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Music superstars mentor undiscovered artists in this new CW series.
Country's biggest stars strut their stuff
Plus, Lady Antebellum, Jake Owen, Julianne Hough, Reba and Gretchen dress up (and down)
'Dinosaur 13' and 'The Green Prince' will open the Festival
Film categories will follow on January 2
"Daredevil" Vol. 3 #501-512 (2009-2012); "Daredevil: Reborn&qu...
And an attempt at nailing down the ethereal genius of the Coens
Best character: Big Mama Owl -- as the name suggests, the chief source of com...
Barry B. Benson (voice of Jerry Seinfeld) is your average honeybee. Despite having recently received his diploma from bee college and being virtually guaranteed a bright future in honey, Barry feels he has the skills to pursue a number of different career paths and resents the fact that his employment opportunities are strictly limited to producing the sweet nectar. Upon breaking away from the hive and developing a friendship with an insect-loving New York florist (voice of RenÃ©e Zellweger), Barry makes the shocking discovery that human beings eat honey in mass quantities. Having finally found his calling in life, the infuriated Barry decides to sue the human race for stealing all of the honey that his fellow bees work so hard to produce. ~ Jason Buchanan, All Movie Guide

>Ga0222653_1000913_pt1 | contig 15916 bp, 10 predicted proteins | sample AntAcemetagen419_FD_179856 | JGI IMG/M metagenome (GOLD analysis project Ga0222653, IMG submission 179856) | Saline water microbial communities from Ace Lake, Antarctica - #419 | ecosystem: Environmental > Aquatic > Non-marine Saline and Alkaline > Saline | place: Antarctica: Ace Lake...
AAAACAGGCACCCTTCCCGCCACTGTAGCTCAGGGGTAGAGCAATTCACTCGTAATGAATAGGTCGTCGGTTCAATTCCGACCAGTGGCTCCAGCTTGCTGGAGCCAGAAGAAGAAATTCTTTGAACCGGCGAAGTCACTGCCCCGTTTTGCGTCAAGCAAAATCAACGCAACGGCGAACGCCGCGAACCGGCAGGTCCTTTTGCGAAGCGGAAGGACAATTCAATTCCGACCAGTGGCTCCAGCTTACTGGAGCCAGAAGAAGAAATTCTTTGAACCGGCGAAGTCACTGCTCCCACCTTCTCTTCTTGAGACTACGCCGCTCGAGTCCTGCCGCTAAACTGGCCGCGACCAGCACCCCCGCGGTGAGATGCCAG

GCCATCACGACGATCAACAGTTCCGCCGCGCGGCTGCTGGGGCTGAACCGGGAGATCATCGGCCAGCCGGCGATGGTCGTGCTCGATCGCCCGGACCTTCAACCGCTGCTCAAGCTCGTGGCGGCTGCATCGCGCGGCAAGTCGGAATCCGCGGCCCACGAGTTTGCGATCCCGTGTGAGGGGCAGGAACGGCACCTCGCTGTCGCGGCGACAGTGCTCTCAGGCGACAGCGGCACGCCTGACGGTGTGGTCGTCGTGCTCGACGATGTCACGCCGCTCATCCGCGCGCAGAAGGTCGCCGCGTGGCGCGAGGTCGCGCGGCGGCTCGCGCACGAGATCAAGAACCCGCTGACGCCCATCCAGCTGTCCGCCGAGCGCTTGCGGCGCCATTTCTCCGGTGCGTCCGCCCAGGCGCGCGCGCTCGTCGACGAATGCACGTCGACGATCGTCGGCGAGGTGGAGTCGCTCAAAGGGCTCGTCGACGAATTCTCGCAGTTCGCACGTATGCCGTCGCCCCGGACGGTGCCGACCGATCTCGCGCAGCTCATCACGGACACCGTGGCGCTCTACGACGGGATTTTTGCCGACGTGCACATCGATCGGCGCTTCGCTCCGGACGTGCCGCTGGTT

Includes:The Hound of the Baskervilles (1939) Pursuit to Algiers (1945) The Hound of the Baskervilles Though it takes a few liberties with the Arthur Conan Doyle original -- not the least of which is turning Sherlock Holmes into the second lead -- The Hound of the Baskervilles ranks as one of the best screen versions of this oft-told tale. After learning the history of the Baskerville curse from the hirsute Dr. Mortimer (Lionel Atwill), Sherlock Holmes (Basil Rathbone) takes upon himself the responsibility of protecting sole heir Henry Baskerville (top-billed Richard Greene) from suffering the same fate as his ancestors: a horrible death at the fangs of the huge hound of Grimpen Moor. Unable to head to Baskerville mansion immediately, Holmes sends his colleague Dr. Watson (Nigel Bruce) to act as his surrogate. What Watson doesn't know is that Holmes, donning several clever disguises, is closely monitoring the activities of everyone in and around the estate. Meanwhile, young Henry falls in love with Beryl Stapleton (Wendy Barrie), sister of the effusively friendly John Stapleton (Morton Lowry). Holmes and Watson compare notes, a red herring character (John Carradine) is eliminated, Henry Baskerville is nearly torn to shreds by a huge hound, and the man behind the plot to kill Henry and claim the Baskerville riches for himself is revealed at the very last moment. The Hound of the Baskervilles "improves" upon the original with such embellishments as turning the villain's wife into his sister, and by interpolating a spooky sÃ©ance sequence involving mystic Beryl Mercer. In other respects, it is doggedly (sorry!) faithful to Doyle, even allowing Holmes to bait the censor by asking Dr. Watson for "the needle" at fadeout time. A big hit in a year of big hits, The Hound of the Baskervilles firmly established Basil Rathbone and Nigel Bruce as moviedom's definitive Sherlock Holmes and Dr. Watson. ~ Hal Erickson, All Movie Guide Pursuit to Algiers Taking place almost exclusively on a transatlantic ocean liner, this easygoing Sherlock Holmes entry finds Holmes (Basil Rathbone) and Watson (Nigel Bruce) escorting Far Eastern regent Nikolas (Leslie Vincent) on a diplomatic mission. A group of assassins have targeted Nikolas for extermination, and they're not averse to knocking off Holmes and Watson to achieve their goals. In the end, it seems as though the villains have gained the upper hand -- but that's before the cagey Holmes reveals the film's biggest surprise (which, for a change, really is a surprise). Throughout Pursuit to Algiers, it's fun to watch bad guys Martin Kosleck and Rex Evans making like a road-company version of Peter Lorre and Sydney Greenstreet. The film's only disappointment is Watson's recital of the case of the Giant Rat of Sumatra, which we never get to hear in its entirety! ~ Hal Erickson, All Movie Guide